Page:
IN Pakistan, the gap between the law’s good intentions and the reality as experienced by citizens appears to be widening in many instances. One area where this is evident is the shocking crime of ‘honour’ killings, where the life of a woman (and sometimes a man) is extinguished for transgressing the mores of an intensely patriarchal society. From before Samia Sarwar to after Qandeel Baloch, the numbers of such cold-blooded murders over the decades run into the thousands. And the numbers refer only to cases that have been reported and recorded. How many other lives are being wiped out behind the silence of the chaddar aur chardiwari cannot be guessed — even though the country has enacted some reasonable legislation to curb this horrific custom. In 2016, for example, parliament passed the Anti-Honour Killing Laws (Criminal Laws Amendment) Act, 2014, giving the state the option to act against the suspected killers on its own to make it more difficult for murderers to be ‘forgiven’ by relatives of the victim.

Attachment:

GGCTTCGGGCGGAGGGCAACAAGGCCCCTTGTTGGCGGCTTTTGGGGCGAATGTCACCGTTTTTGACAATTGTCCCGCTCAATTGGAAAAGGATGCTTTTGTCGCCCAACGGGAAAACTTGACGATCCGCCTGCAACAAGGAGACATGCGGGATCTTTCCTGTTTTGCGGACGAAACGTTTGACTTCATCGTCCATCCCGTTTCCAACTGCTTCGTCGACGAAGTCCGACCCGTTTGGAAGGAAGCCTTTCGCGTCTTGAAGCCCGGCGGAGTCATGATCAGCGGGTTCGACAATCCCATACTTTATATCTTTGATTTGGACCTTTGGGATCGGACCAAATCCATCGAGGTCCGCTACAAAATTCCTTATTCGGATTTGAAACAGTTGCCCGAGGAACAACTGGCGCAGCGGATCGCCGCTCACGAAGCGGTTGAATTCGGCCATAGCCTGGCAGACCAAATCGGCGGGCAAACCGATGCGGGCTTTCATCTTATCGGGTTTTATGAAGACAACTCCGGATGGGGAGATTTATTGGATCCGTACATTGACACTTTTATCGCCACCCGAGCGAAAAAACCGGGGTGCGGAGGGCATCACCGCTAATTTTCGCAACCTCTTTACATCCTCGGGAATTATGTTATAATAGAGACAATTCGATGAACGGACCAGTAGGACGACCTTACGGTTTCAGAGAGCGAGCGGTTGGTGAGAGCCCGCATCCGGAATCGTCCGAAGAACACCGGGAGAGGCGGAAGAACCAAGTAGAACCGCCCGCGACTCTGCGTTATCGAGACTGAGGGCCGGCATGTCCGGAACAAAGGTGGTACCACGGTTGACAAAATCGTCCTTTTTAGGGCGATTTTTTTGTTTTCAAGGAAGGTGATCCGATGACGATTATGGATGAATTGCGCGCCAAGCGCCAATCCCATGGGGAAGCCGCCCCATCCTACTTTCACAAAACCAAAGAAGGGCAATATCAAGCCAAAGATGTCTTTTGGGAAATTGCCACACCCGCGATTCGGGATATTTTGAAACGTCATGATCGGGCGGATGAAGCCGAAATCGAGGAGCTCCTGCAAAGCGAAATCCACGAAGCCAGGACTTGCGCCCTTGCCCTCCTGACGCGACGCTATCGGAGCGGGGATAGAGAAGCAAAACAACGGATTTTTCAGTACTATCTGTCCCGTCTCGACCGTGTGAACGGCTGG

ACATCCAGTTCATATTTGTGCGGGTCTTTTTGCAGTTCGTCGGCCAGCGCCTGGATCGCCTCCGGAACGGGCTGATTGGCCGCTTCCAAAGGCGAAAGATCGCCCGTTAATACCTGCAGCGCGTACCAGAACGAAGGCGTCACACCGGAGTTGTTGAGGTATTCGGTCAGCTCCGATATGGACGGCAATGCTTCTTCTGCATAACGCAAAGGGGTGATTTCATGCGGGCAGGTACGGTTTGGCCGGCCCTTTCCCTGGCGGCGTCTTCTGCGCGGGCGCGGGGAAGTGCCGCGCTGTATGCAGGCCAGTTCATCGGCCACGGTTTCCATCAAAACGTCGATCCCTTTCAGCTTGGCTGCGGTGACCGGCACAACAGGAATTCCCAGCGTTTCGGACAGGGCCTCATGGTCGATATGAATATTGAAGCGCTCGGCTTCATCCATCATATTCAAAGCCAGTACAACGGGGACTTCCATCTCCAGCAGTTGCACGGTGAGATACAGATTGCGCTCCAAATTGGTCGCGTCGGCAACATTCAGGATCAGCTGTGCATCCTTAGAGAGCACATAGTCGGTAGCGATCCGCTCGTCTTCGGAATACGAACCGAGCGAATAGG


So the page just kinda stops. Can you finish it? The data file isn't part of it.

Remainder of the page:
However, at a news conference in Quetta the other day, women’s rights NGO Aurat Foundation presented evidence that the existence of the law does not necessarily prevent the crime. According to data it had gathered, some 50 people — including 30 women — have been killed in Balochistan by their relatives in the name of ‘honour’ in 2018. It was pointed out that these findings rely on the cases that are brought to the attention of the authorities; the actual number could be much higher. The way forward lies in sensitisation and awareness-raising so that ordinary people are conscious of both their human rights and the law. Much depends on the stringent enforcement of the laws that have been passed. Were the perpetrators of the reported cases to be successfully prosecuted, it would send out a strong signal that ‘honour’ killing is a crime that the state will not tolerate. But do state institutions have the resolve to eliminate the practice once and for all?
Published in Dawn, November 26th, 2018